By Gav Ross
THE neighbour of a messy Bass Coast dairy farm is at his wits end.
After complaints to the recalcitrant operator, the shire and the EPA; the situation has not improved and he’s become more and more concerned about animal welfare in particular.
Dozens of listless, starving calves, left penned inside a small, grassless paddock on the dairy property, situated north of Wonthaggi, has compelled him to act.
The neighbour, who preferred not to be identified, claims the calves have been
surviving on just a small amount of supplementary feed “for weeks”, and dead calves are a common sight, he alleges, around the paddocks.
“It’s absolutely disgusting,” the man said as he showed The Sentinel-Times the paddock from afar last week.
“These calves would only be four or five months old and you can see they’re suffering.
“You can see they’re bloated from the quality of feed they’re getting and many of them have scours (diarrhoea) – you can see it caked around their tails.”
There’s no sign of any dead calves but they’re certainly looking poorly, and there’s an awful smell rising up.
The man adds that he is mystified as to why the calves have been locked up in a paddock where they can’t graze when the same property appears to have several lush, empty fields nearby.
“It doesn’t take Einstein to figure out they’d be better off in the paddock next door.”
He pointed out two escapee calves that had somehow breached a fence and separated from the main herd, looking far healthier in an adjacent paddock.
While he is concerned for the welfare of the 40 or so calves in the dirty paddock, the man says it is just one of “heaps of problems” he claims are at the property.
He has alerted authorities to unsafe work practices, improper effluent management and odour issues.
And the piles of discarded silage wrap mounting up near the front of the property and clearly visible from the main road, are a disgrace he says.
“If anyone wondered whether Bass Coast had a rubbish tip, this is it,” he said.
“When it’s windy there’s usually bits of wrap sent flying towards my property, which get stuck in the fence.”
The man said he has met with several officers from Bass Coast Shire Council’s local laws department on-site in the past year.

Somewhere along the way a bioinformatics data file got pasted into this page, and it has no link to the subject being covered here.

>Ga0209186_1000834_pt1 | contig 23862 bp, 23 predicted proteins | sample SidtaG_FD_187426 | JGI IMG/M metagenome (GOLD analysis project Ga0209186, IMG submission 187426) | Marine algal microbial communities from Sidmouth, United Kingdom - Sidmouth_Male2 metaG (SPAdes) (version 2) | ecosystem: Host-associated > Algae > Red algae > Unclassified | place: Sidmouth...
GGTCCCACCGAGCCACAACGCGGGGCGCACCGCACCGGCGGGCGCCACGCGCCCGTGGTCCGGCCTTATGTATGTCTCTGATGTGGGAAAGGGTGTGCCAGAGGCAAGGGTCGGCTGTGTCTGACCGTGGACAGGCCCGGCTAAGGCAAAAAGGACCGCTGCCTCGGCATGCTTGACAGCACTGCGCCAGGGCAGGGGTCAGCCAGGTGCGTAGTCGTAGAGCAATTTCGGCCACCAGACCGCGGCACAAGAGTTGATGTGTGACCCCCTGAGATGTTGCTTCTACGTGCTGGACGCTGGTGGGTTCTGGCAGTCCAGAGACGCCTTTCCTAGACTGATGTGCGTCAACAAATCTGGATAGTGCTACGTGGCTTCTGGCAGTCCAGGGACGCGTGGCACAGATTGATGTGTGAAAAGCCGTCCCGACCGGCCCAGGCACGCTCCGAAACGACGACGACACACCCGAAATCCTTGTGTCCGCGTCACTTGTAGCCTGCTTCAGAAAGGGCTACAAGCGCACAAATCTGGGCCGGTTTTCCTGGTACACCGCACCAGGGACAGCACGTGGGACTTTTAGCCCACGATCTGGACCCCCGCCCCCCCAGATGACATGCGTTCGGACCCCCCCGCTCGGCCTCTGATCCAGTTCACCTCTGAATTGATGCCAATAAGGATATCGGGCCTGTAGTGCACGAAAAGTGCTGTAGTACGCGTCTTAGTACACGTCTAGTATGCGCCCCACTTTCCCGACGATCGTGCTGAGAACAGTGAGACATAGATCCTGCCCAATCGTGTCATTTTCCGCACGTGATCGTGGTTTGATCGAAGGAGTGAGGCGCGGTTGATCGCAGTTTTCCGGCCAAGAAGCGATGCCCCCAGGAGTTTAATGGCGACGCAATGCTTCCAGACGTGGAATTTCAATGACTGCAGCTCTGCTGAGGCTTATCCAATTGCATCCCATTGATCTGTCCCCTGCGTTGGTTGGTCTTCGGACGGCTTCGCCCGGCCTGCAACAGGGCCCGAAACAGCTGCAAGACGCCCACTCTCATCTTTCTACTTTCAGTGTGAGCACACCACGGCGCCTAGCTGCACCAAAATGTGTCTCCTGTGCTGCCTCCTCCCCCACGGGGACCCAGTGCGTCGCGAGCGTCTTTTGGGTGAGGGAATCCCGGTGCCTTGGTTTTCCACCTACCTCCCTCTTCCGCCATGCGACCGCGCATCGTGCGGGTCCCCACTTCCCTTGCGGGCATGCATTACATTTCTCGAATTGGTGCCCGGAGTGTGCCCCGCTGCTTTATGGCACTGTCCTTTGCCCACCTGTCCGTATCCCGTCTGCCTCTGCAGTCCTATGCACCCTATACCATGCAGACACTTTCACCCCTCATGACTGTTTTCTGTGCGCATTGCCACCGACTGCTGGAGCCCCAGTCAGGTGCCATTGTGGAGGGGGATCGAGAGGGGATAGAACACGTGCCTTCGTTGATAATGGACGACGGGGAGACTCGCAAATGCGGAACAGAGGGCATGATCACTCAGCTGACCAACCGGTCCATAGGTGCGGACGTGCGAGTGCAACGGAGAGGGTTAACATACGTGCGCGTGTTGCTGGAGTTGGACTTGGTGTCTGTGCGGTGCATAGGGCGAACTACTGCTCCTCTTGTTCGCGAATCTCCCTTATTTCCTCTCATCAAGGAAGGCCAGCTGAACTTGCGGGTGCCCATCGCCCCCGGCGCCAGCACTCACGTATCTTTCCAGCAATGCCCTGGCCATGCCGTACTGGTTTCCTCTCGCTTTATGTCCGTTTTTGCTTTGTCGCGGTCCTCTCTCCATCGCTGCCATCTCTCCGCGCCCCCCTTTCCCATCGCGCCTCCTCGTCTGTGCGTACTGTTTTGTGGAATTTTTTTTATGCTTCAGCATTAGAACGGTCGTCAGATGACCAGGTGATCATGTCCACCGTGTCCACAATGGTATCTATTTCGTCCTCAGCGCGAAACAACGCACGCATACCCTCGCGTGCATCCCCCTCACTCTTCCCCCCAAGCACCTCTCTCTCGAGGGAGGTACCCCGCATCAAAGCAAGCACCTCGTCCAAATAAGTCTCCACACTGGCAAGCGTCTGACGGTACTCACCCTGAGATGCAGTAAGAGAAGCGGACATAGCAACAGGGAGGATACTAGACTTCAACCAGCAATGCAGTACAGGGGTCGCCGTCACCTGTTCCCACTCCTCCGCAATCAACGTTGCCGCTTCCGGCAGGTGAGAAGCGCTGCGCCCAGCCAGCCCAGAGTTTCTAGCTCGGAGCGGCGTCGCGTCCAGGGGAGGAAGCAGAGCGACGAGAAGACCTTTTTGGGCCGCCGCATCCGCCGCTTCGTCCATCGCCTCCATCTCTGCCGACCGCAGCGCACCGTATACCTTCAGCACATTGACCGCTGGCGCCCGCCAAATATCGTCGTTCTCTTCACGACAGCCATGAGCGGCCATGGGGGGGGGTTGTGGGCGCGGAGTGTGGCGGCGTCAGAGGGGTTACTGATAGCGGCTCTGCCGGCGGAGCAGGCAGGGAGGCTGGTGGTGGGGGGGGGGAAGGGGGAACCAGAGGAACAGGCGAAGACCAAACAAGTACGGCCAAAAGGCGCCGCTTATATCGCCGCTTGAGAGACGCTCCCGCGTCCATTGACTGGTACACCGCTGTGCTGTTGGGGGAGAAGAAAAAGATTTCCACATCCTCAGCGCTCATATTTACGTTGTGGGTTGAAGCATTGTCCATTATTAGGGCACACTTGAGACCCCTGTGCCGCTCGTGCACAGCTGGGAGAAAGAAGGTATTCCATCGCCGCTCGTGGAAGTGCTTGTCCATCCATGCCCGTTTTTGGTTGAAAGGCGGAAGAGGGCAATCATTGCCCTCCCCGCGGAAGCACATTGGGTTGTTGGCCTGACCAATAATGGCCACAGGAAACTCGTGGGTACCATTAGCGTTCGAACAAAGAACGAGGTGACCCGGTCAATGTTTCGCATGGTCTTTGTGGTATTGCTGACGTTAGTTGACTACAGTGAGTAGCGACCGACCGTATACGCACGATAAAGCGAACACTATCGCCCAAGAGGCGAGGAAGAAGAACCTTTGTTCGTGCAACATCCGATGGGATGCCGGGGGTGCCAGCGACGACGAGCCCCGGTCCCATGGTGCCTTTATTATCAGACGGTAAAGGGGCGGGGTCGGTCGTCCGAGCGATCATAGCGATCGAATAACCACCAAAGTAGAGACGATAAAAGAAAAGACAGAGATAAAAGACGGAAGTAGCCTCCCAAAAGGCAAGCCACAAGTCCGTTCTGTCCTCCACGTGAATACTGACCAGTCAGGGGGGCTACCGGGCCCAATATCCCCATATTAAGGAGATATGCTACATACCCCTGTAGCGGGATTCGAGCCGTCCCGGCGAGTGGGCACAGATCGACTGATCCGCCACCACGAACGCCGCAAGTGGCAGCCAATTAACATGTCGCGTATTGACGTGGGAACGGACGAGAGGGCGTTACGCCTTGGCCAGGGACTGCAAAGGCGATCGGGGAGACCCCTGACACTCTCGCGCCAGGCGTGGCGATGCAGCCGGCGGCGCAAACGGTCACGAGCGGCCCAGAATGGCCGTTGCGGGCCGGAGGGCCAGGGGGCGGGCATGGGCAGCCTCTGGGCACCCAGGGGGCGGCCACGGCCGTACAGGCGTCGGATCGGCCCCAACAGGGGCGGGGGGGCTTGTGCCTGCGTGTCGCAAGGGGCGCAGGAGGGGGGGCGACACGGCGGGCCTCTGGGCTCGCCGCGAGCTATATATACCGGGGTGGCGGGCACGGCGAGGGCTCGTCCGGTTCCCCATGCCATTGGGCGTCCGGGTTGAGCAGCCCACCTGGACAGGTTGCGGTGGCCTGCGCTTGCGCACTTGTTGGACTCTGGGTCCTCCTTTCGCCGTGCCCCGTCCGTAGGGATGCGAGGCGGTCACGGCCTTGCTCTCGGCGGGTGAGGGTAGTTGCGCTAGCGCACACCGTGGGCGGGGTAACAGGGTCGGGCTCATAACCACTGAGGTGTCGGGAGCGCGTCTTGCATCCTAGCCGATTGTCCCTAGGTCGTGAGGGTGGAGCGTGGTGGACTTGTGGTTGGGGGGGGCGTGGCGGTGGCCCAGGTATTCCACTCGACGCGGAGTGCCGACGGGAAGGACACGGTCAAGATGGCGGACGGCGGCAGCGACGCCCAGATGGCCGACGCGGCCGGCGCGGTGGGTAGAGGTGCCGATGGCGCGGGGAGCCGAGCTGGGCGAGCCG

But he claims they have been “useless” and no action has been taken.
He also claims to have met with Environment Protection Authority (EPA) and Workcover officers on-site, and he is still waiting on a visit from the RSPCA.
‘No problems’ – council
Bass Coast Shire Council’s general manager of healthy communities, David Elder, confirmed council officers have visited the property and “no further action is required”.
“Any complaints received are followed up and appropriate action taken,” Mr Elder said.
“When dealing with a working dairy farm we also need to take into account the normal farming practices that take place in this type of environment.”
There were no further details provided by Mr Elder because “it isn’t appropriate for council to discuss specific details regarding a private property”.
EPA Victoria’s acting Gippsland manager, Leigh Bryant, said the authority was aware of the neighbour’s concern and “is working with the owner and also its operator to ensure there are no environmental impacts resulting from the site’s operation”.
He said EPA inspected the site last April in response to a complaint concerning waste management at the site.
“Following the inspection, EPA issued the site owner a Pollution Abatement Notice (PAN), and the site operator a Minor Works Pollution Abatement Notice (MWPAN),” Mr Bryant confirmed.
“The MWPAN required the immediate maintenance of the farm’s effluent storage system to prevent any overflow occurring; additional advice included that loose silage wrap be bagged to prevent it escaping the site.”
“The MWPAN was complied with and revoked on August 3.”
“The PAN requires the installation of an irrigation system to manage dairy effluent.
“This notice is due for compliance by October 30.”
Attempts were made by the Sentinel Times to contact the owners of the farming property but without success.